Retirement Planning: 5 Moves You Need To Make in Your 40s
Many Americans may be further behind on their retirement savings than they realize. According to a recent GOBankingRates survey, almost 63% of American adults have less than $50,000 saved. The same survey revealed that over 37% think they need less than $500,000 to retire, and another 30% or so believe they need between $500,000 and $1 million.
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While the exact amount you need to save for retirement depends on your personal needs and living expenses, many financial experts recommend saving at least $1 million — or more if you live in a more expensive area.
How early you start saving can also impact how well prepared you’ll be for retirement. Over 41% of respondents said they started saving before 30 years old, but almost 17% started between 31-40 and another 12% didn’t start until 41-50. Almost one-fourth of adults haven’t even started yet.
If that’s where you find yourself today, it’s not too late to start saving for retirement. GOBankingRates spoke with financial experts to learn the best ways people in their 40s can approach retirement planning.
Don’t Rely On Social Security Alone
Over 20% of respondents told GOBankingRates they plan to rely completely on Social Security in retirement, and over 30% plan to rely on it for more than half of their income.
Others, however, are more skeptical of Social Security. Over 23% aren’t counting on it at all, and another 25% are expecting it to make up less than half of their retirement income. The majority believe Social Security either won’t exist when they retire (23%) or that it will offer much less than it does today (46%).
Jason Noble, a certified financial planner at Prime Capital Investment Advisors, warns against relying too much on Social Security.
“With the strain on Social Security, it’s expected to be depleted by 2035, according to the 2022 annual report of the Social Security Board of Trustees,” Noble said. “There could be a 20% reduction in Social Security benefits, which would mean someone in their 40s would really need to save even more to offset the risk.”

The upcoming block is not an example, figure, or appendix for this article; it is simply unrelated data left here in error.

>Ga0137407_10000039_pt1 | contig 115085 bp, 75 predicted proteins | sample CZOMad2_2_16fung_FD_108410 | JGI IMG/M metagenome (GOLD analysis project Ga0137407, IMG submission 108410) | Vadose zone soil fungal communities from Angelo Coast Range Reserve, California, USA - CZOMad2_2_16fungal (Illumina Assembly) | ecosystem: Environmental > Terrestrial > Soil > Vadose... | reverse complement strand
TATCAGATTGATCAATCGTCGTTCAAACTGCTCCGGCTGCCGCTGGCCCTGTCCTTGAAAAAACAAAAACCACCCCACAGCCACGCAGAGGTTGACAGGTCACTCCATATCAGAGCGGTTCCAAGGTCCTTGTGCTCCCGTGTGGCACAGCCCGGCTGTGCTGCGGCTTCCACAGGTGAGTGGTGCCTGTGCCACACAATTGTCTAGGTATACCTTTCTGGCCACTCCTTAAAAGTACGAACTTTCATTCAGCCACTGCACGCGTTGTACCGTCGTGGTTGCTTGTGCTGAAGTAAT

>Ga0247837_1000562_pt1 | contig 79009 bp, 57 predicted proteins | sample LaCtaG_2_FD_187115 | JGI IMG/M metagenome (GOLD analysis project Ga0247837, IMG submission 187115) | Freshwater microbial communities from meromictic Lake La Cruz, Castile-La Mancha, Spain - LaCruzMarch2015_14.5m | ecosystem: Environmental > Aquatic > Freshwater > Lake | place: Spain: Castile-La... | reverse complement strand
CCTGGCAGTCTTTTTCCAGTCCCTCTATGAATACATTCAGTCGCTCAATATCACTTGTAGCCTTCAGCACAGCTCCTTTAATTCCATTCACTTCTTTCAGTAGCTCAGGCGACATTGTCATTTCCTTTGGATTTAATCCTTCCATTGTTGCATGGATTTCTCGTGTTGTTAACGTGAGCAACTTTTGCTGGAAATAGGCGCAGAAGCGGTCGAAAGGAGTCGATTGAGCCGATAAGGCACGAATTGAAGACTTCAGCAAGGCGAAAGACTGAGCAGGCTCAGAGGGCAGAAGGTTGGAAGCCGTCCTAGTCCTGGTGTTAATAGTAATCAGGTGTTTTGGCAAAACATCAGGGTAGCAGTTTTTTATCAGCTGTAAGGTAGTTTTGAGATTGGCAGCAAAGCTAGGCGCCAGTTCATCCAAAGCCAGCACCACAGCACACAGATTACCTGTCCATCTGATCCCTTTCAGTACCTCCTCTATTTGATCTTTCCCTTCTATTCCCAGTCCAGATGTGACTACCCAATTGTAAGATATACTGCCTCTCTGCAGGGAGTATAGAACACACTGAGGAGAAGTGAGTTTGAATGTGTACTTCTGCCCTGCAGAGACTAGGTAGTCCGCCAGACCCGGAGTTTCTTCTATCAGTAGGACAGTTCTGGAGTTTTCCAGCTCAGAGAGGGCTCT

Here’s some more information about Social Security:
- Social Security Alternatives That Will Provide Income in Retirement
- When Social Security Runs Out: What the Program Will Look Like in 2035
- Worried About Social Security Running Out? Here’s How To Prepare Now
- Social Security: Millennials Will Need To Save $21 a Week To Make Up for Program Cuts
- Experts: 5 Things Millennials Should Know About Social Security
Assess Your Cash Flow
When working with someone in their 40s who’s just starting to save for retirement, the first thing Noble does is figure out their cash flow. This means seeing how much money you earn, how much you spend and how much is left over.
This exercise can help you gauge how much you can reasonably save. After all, retirement planning in your 40s is doable, but you’ll need to save more.
“For instance, a 25-year-old saving $15,000 a year and getting an 8% annualized return and retiring at 60 would have approximately $2.79 million by the time they retire,” Noble said. “Someone who is 45 and earning an 8% annualized return would need to save $95,195 a year to get to $2.79 million by 60 years old.”
Here’s more information about saving for retirement:
- Here’s How Much You Should Have in Your Retirement Account at Every Stage of Life
- The 6 Keys to Successful Retirement Planning for Millennials
- Haven’t Started Saving for Retirement by Age 40? Here Are 7 Ways To Catch Up
Minimize Your Spending
You may find you need to cut back on your spending so you can save more. Noble encourages clients to list their expenses and mark them with an E or a D for essential and discretionary.